Study: Depression Raises Your Risk of Dementia

July 31, 2014

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New research reveals that people with depression are at a higher risk of developing dementia, suggesting that proper treatment of depressive symptoms could lower a person's risk for cognitive decline later in life.

"We've known for a long time that people with some depression are more likely to develop cognitive decline and dementia in old age than people without depression," the study's lead author Robert S. Wilson, PhD, neuropsychiatrist at the Rush Alzheimer's Disease Center, told Yahoo Health. "But dementia takes a long time to develop, more than a decade, and there's been school of thought that depression was perhaps an early sign of the development of dementia and not a true risk factor. Here we show that is definitely not the case."

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Another theory has suggested that depression and dementia were caused by the same abnormality in the brain, which would mean that higher levels of dementia would lead to more severe depression. The current study revealed the opposite. "We found that people did not become more depressed and some even became less depressed after they developed dementia," said Wilson. "Furthermore, depression was not related to the common brain [abnormalities] that really drive dementia in old age. So depression appears to be a genuine risk factor for cognitive decline."

According to the Centers for Disease Control and Prevention, 9.1 percent —approximately 28 million — Americans suffer from depression, with people ages 45 to 64 are at the highest risk. Wilson said that most of the participants in his study did not suffer from major depression and showed only mild to moderate symptoms, yet they still were more likely to suffer cognitive decline. "These were not necessarily people who were going to see a psychiatrist for their condition," he added. "The message is that mild to moderate depressive symptoms make a difference by the time you reach old age, so we should think about more aggressively treating these less severe cases."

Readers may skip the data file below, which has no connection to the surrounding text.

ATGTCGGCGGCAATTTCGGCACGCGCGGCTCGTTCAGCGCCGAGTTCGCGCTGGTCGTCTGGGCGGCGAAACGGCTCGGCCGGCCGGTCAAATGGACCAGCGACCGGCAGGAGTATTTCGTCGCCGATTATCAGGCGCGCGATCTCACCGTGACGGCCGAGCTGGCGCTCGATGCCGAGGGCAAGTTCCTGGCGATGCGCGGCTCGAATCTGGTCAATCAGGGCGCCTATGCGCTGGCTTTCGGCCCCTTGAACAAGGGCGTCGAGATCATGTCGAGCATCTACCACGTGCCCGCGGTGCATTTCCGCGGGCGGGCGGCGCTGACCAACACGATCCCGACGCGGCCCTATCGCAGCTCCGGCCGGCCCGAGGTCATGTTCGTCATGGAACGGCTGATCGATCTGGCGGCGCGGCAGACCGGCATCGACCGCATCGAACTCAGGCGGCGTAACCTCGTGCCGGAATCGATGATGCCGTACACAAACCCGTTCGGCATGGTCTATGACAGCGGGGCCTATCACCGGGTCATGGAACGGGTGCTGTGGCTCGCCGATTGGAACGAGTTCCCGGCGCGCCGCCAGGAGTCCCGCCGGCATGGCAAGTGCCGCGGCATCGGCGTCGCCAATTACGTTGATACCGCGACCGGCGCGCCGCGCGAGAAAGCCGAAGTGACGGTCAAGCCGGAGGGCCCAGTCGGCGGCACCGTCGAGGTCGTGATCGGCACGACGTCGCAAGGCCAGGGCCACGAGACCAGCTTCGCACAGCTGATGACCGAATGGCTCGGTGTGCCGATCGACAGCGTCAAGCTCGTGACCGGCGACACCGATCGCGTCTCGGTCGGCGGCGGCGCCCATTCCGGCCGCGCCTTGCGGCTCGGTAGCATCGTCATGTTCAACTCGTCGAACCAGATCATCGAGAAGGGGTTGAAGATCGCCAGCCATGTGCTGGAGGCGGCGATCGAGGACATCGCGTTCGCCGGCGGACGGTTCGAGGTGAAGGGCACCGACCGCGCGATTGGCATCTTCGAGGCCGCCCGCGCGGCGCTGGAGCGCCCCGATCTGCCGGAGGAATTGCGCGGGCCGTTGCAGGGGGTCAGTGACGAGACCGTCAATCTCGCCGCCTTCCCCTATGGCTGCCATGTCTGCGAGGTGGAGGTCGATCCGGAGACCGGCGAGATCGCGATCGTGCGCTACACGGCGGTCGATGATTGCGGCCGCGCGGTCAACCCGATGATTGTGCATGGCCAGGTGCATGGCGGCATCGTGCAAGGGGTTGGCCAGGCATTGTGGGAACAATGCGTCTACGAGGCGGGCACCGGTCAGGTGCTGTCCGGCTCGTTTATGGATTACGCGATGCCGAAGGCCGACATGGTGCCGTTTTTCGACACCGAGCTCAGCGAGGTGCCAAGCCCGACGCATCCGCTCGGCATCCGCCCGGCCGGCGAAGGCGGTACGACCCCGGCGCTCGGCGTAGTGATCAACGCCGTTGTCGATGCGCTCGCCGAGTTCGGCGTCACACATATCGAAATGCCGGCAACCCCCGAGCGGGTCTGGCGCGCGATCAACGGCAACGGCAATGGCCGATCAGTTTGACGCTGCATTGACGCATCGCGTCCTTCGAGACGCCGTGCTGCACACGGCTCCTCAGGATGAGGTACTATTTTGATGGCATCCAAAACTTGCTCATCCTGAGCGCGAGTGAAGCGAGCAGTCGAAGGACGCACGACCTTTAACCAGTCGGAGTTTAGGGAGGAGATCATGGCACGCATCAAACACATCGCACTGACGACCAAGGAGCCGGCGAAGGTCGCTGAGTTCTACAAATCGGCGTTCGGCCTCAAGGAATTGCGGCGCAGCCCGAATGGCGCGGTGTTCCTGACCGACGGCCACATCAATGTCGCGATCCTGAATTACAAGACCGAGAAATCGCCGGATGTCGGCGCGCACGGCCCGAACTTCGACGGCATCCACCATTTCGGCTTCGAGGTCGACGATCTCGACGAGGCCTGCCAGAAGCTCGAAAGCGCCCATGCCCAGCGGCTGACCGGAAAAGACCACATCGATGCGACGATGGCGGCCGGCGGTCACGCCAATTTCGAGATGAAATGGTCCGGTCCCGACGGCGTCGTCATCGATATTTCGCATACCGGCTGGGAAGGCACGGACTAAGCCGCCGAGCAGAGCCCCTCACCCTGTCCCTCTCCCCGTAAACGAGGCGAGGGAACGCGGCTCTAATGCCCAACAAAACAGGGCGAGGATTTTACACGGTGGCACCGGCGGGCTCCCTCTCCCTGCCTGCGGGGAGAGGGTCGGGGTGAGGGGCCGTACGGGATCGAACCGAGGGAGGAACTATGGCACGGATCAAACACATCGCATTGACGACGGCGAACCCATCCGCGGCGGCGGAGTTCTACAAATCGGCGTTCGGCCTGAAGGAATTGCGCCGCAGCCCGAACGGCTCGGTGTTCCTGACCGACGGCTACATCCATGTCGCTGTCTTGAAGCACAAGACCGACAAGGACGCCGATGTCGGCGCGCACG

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The study involved 1,764 people with an average age of 77 who had no thinking or memory problems at the start of the study. Participants were screened every year for symptoms of depression, such as loneliness and lack of appetite, and took tests on their thinking and memory skills for an average of eight years. A total of 680 people died during the study, and autopsies were performed on 582 of them to look for the plaques and tangles in the brain that are related to dementia as well as other signs of damage in the brain.

During the study, 922 people (52 percent) of the participants developed mild cognitive impairment (MCI), or mild problems with memory and thinking abilities that is often a precursor to Alzheimer's disease. A total of 315 people (18 percent) developed dementia. Those who developed both MCI and dementia were more likely to have a higher level of symptoms of depression before they were diagnosed.

Although the current research supports the theory that depression is a risk factor for dementia, the causal link between the two conditions is still being investigated. The most popular theory has to do with stress hormones in the brain. "Research has shown for years that if you place animals under chronic stressful conditions, a series of changes in the brain occur that are linked to elevated levels of stress hormones," said Wilson. "Most people think that it's the higher levels of stress hormones that are at least partially responsible the connection between depression and cognitive decline."

So can treating depression really lower a person's risk of developing dementia? While that link would be game-changing, right now there is no supporting evidence. "Our study, we hope, will lead to some change in that," said Wilson. "We need to understand what depression is doing to the brain that is causing cognitive decline. But regardless of why it's happening, our results suggest that treating depression should reduce dementia risk, and we think research into that is warranted."